You were always more romantic than I, Lorraine, so I suppose you’d tell her wear orange and white flowers, your favorite colors, in her lovely hair. And to make it a beautiful day and a beautiful ceremony. Your own two marriages, neither of which included the presence of me, your little sis, were disasters although I imagine your first one to a military officer was full of pomp and circumstance.. In retrospect, I was never invited to attend the weddings of any of your five children or many grandchildren, a sadness to me. Why did they reject me? I could never understand it but it hurt at the time. With a couple of exceptions, most of these joinings did not last, anyway . Our own mother was married so many times I could not keep track of her changing last names. I never attended any of those weddings either, did you? Poor Darcie, she doesn’t spring from a family with a good track record.

So what my heart wants to tell Darcie is this: weddings are not all they are cracked up to be. Costly, and phony often. There are rare exceptions, of course. Until very recently, legal vows were something of heterosexual privilege, not available to me. Anniversaries, on the other hand, are sacred. Five years slips to ten, with luck, and both partners have figured out roles, and who does which chores, and how powers of decision play back and forth. Both partners have learned joy and pain. Soon 25 somersaults to 50, if health allows, and that is rare. Anniversaries stand for loving and giving and sharing, and all that is really growth living. They are to be cherished.

I’ll be sure to remind Darcie that whenever, however, and wherever she decides to exchange rings, you’ll be there in spirit adoring her as always. For me, I’ll stand in the wings and try however briefly to swallow my skepticism. I'll wish her happiness, of course, and mean it.

Your loving little sis,


Friday, October 15, 2010

Reflections on Fear

Today my primary care doctor told me that the best thing I could do for my atrial fibrillation was to avoid fearful situations. Now just how does one do that?
Fear is something we face uniquely, of course, based on our life experiences, and to some extent, I believe, our genes. When television brought the one by one rescue of the 33 copper miners in Chile to our living rooms this week, I was clutching at the arms of my recliner, like so many others.
When Lee and I were young, visiting friends in Bisbee, Az., they took us hiking deep into the "lavender pit" an abandoned copper mine there. Well, to me it seemed deep, but it was probably no more than ten or twelve feet. When I expressed fear of the walls falling in they laughed and said that the greatest fear would be rattlesnakes, who might have crawled in to escape the summer heat. I still have a huge crystalline rock in my garden that we hauled from there, though the intense green color has faded, like my hair, to dull grey.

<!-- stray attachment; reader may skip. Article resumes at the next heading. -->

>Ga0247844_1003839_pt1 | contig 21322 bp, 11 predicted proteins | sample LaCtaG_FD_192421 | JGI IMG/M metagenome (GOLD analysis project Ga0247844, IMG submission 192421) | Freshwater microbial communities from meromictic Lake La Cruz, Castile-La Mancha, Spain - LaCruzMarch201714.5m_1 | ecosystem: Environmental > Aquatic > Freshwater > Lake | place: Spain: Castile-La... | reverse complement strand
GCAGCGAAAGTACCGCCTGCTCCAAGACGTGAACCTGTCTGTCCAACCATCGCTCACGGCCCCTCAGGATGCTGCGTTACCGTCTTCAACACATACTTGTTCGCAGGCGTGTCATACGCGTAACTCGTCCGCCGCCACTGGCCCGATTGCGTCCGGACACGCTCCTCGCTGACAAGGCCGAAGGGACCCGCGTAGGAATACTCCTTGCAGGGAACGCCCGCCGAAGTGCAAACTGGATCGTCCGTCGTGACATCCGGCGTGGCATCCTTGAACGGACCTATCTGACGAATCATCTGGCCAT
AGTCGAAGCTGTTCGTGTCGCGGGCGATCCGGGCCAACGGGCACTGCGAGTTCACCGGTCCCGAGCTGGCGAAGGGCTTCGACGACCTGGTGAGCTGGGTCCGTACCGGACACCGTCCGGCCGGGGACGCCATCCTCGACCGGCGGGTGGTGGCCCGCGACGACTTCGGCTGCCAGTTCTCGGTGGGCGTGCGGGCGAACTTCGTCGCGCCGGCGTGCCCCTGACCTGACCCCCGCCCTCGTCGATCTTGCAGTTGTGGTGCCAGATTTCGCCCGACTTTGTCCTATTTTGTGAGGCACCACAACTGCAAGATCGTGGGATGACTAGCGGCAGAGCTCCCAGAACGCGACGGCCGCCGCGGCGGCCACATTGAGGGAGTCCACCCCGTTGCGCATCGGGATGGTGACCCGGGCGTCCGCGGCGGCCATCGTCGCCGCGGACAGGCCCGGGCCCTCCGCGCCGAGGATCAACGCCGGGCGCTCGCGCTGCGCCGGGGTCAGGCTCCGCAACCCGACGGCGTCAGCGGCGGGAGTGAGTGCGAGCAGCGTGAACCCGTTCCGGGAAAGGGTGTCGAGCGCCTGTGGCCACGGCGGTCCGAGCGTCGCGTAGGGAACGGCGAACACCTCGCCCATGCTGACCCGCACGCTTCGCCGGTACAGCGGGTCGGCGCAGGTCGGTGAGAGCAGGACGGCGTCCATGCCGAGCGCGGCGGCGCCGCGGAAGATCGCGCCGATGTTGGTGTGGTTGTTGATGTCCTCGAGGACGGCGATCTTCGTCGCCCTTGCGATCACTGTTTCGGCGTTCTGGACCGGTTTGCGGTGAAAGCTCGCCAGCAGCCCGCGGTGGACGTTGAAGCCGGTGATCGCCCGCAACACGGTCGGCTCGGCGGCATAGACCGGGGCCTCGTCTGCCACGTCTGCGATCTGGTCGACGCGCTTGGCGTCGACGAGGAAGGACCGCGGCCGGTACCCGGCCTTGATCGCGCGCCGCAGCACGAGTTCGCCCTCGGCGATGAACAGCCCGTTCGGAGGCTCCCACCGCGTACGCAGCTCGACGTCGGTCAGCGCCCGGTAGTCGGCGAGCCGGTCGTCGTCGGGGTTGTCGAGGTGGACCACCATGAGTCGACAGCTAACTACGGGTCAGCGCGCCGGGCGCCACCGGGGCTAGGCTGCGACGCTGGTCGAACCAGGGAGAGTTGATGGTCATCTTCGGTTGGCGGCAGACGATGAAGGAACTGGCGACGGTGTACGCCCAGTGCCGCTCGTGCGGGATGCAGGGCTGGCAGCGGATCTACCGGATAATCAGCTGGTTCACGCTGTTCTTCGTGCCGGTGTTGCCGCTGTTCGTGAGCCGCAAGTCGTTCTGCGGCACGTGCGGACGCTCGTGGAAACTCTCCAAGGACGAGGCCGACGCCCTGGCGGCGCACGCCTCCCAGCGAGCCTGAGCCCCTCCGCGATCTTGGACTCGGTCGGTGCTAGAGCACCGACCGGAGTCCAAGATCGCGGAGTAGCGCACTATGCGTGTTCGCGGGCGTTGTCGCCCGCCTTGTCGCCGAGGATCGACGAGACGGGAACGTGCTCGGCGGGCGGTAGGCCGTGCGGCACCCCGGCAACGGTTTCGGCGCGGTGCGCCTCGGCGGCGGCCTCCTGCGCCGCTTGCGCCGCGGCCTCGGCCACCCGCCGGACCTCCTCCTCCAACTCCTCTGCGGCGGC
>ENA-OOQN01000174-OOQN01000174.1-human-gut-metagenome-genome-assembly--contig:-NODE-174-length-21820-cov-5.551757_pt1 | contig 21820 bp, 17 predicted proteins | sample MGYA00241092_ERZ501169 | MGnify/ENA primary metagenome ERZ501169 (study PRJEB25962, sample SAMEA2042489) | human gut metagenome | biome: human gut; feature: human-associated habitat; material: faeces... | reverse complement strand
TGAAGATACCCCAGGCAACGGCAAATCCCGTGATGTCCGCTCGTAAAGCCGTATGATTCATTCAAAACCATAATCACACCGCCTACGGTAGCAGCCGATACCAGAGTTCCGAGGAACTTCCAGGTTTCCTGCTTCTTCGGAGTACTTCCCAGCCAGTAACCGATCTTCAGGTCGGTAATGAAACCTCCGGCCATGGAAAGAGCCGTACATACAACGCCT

My particular interest in Chile hails from my connection with my former pilates teacher, and surrogate granddaughter, Alejondra, who is now living back in her native land, having arrived in Santiago with her husband the night before the earthquake. The tales Alejondra has told me about the Atacama desert, the site of this week's mine rescue, are so spine chilling that I will never forget them. This is the largest and driest desert in the world, for one thing. It is in the desolate and remote north. There are places where it has not rained for 400 years.
Following the bloody coup de'etat in '73, in which Pinochet became the dictator until 1990, some 80 thousand Allende sympathizers or military personnel were cruelly interned. According to Alejondra their wives and daughters would often "disappear" in the night. It is now known, but not widely publicized, that they would be driven to the Atacama desert, raped, and abandoned to die of thirst. A shovel dug into almost any sand dune there will reveal the parched white bones of these poor victims.
Just how the 33 survivors of the copper mine cave-in faced their fears and survived, is indeed a story that needs to be told.

Saturday, October 9, 2010

All Things Are Sacred

In search of fall color, and even more in need of an emotional lift, I decided to venture for the 4th time in ten years to Hope Valley, south of Lake Tahoe. Climbing cautiously over Carson Pass, 8900 ', in my new Malibu, Kodi dozing in the back seat, I wondered how we would get along? The doctors tell me my atrial fibrillation is still not controlled, but heck, what more stunning land in which to pass eternity. I just don't want to endanger any one else. It turned out that I felt no more shaky than I do at sea level. My friend Dottie from Fernley, Nevada, offered to meet me there and host Kodi on wades in the river, which he adores.
Hope Valley is famed for its fall brilliance. At the peak of color, up to 100 photographers can be seen at one time lining the road, tripods at ready. The task is to find the perfect day for the peak color. Alas, I was probably four days early. Lots and lots of yellow quaking Aspen, but shy of the brilliant oranges and reds.

This land, along the West fork of the Carson River, was originally peopled by the Washoe tribe, and in fact, our log cabin at Sorensons was named after them. The Washoe Indian people consider themselves the original inhabitants of the Lake Tahoe Basin. Moreover they view all aspects of the environment as sentient, and hold all things as sacred.
Today the Washo (Washoe) language is only spoken by a handful of elders.

I returned home weary, but happy, with another array of color on the emulsion of my brain, albeit crimson.